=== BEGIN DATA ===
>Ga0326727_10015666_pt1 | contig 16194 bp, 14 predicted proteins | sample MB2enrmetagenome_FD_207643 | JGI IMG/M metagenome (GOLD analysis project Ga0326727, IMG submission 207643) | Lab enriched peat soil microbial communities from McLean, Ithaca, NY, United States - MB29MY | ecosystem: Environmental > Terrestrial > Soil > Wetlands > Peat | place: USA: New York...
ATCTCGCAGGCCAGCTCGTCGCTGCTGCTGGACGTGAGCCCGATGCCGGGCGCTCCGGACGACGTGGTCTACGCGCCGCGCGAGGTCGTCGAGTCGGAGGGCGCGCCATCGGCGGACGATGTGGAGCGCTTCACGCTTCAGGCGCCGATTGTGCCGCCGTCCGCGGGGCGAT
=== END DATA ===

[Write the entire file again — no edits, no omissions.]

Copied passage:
>Ga0326727_10015666_pt1 | contig 16194 bp, 14 predicted proteins | sample MB2enrmetagenome_FD_207643 | JGI IMG/M metagenome (GOLD analysis project Ga0326727, IMG submission 207643) | Lab enriched peat soil microbial communities from McLean, Ithaca, NY, United States - MB29MY | ecosystem: Environmental > Terrestrial > Soil > Wetlands > Peat | place: USA: New York...
ATCTCGCAGGCCAGCTCGTCGCTGCTGCTGGACGTGAGCCCGATGCCGGGCGCTCCGGACGACGTGGTCTACGCGCCGCGCGAGGTCGTCGAGTCGGAGGGCGCGCCATCGGCGGACGATGTGGAGCGCTTCACGCTTCAGGCGCCGATTGTGCCGCCGTCCGCGGGGCGAT